NVIDIA isn’t the only one working on a new GPU microarchitecture – we’re talking Pascal here. AMD are concocting a few new GPUs of their own.
In fact, AMD are so excited about their upcoming range of GPU families that they’re pinning a lot of their profit margins on them, hoping to make up some ground against NVIDIA.
To do so, they’ll be introducing the Arctic Islands GPU family in 2016, a new, incredibly efficient and really quite different microarchitecture than compared to GCN – so much so that it’s being called “post-GCN”.
GCN was introduced in 2011, so it’s definitely in need of some big changes. Good as it is, NVIDIA’s microarchitecture provides a lot more in the gaming sphere, and AMD’s Fury architecture only really competes thanks to a ludicrous number of stream processors.
The largest contributing factor to the evolution of AMD’s microarchitecture is the use of FinFET Process Technology, which will allow AMD to finally move from 28nmm fabrication to either TSMC’s 16nm or GlobalFoundries’ 14nm fabrication, allowing for significantly more processing punch to be packed onto around the same chunk of silicon.
That all takes place next year, when AMD unveils GCN 1.4 to the world, a microarchitecture that is supposedly twice as energy efficient, pack a heck of a lot more punch and will be designed with augmented and virtual reality applications in mind.
“We are tweaking the GCN to make it even more energy efficient. We are going to drive optimizations in workloads where we already excel with GCN, such as machine learning and a number of artificial intelligence applications. There is more innovation to come,” said chief technology officer at AMD, Mark Papermaster.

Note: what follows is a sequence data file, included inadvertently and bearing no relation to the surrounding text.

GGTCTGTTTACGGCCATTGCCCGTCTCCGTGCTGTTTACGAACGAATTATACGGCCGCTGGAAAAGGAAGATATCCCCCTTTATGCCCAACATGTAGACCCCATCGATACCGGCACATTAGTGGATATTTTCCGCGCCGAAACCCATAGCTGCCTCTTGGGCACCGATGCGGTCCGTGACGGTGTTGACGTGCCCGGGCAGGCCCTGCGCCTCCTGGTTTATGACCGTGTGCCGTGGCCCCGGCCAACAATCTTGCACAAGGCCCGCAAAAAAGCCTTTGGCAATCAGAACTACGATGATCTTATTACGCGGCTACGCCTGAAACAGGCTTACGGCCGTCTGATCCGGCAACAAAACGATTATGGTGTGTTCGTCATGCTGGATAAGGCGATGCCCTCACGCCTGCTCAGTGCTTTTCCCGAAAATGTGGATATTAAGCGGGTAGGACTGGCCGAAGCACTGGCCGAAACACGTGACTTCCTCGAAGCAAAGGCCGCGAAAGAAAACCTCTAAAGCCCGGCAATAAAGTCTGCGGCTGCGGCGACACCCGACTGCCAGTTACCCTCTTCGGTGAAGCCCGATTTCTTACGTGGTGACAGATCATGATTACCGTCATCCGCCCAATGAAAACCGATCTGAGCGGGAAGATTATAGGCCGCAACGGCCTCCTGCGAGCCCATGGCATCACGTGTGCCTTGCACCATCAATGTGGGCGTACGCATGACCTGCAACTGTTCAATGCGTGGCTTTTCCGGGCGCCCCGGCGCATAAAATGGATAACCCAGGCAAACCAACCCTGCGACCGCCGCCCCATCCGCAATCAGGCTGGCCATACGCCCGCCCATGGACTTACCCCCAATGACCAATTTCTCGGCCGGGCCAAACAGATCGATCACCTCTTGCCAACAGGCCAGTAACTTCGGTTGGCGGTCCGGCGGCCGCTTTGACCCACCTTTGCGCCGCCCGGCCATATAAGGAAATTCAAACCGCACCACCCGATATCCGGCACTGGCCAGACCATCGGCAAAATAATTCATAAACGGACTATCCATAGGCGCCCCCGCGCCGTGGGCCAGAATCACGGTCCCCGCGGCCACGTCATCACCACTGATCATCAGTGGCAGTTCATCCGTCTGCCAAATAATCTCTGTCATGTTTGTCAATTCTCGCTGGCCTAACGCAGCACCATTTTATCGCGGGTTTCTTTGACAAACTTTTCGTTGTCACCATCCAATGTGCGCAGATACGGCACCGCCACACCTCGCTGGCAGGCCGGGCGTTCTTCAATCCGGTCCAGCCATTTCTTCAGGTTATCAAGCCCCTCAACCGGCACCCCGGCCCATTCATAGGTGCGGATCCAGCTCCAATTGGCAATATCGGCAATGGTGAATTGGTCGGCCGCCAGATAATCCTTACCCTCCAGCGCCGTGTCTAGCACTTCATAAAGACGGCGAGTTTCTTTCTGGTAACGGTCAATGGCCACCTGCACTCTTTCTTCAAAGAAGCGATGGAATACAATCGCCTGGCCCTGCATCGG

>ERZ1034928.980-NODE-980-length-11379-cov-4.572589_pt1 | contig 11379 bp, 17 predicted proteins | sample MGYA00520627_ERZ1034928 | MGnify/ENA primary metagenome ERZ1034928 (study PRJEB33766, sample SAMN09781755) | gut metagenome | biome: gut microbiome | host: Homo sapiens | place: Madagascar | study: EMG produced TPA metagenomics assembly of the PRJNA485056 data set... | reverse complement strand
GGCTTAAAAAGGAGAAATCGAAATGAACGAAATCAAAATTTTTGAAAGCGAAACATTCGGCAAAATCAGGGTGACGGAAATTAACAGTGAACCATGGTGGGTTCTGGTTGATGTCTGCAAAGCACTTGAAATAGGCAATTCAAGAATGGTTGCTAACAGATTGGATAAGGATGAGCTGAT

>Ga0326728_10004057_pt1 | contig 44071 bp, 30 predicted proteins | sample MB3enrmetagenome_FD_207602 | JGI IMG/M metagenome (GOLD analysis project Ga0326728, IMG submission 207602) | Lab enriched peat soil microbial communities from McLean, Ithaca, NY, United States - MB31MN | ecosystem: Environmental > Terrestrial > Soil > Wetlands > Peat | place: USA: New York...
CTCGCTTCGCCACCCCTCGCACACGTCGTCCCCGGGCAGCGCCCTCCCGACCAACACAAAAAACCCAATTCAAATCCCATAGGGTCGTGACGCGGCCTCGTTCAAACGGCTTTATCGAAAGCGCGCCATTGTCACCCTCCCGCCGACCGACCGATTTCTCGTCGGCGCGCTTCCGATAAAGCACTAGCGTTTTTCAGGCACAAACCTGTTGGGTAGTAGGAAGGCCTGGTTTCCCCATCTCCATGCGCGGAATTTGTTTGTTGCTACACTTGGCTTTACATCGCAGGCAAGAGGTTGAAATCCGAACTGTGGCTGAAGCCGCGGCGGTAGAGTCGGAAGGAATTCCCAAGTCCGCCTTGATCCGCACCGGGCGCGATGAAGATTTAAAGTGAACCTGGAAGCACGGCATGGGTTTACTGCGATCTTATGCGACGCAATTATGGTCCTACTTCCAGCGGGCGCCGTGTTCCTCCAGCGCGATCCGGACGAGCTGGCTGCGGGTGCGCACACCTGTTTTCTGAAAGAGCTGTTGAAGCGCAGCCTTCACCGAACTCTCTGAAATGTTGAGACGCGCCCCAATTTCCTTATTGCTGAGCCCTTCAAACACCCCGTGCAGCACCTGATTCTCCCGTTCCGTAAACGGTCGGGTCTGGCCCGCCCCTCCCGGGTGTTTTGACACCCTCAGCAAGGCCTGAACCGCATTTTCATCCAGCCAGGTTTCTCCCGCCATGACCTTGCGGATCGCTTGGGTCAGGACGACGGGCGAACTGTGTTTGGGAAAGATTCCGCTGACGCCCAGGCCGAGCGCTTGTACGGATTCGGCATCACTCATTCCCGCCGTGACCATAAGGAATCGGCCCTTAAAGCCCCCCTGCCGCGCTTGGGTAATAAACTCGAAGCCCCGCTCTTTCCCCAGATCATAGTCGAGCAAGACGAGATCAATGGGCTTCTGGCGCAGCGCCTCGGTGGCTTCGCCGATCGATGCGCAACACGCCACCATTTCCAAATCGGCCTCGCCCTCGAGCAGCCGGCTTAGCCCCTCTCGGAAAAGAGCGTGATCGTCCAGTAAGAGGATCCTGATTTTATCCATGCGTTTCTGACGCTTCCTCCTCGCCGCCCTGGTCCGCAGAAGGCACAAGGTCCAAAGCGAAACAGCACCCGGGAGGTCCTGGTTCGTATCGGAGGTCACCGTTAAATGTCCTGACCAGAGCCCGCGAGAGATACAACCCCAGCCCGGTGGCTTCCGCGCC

So what exactly can we expect from Greenland, Baffin and Ellesmere?
And given that the considerably smaller 14nm/16nm FinFET processes allow for up to 90% more transistor density than when compared to 28nm, Greenland GPUs will likely have similar transistor count to that of Pascal (17 billion transistors) – between 15 and 18 billion transistors.
It’s an almost certainty then that Greenland is AMD’s next flagship GPU, replacing Fiji. Perhaps AMD will stick with the updated naming scheme and we’ll see Greenland powering Fury 2s.
Unfortunately, not a lot is known about Baffin and Ellesmere, but sources have suggested to KitGuru that they are entirely new GPUs – meaning no more recycling.
We can’t wait to see Pascal and Greenland duke it out. How about you?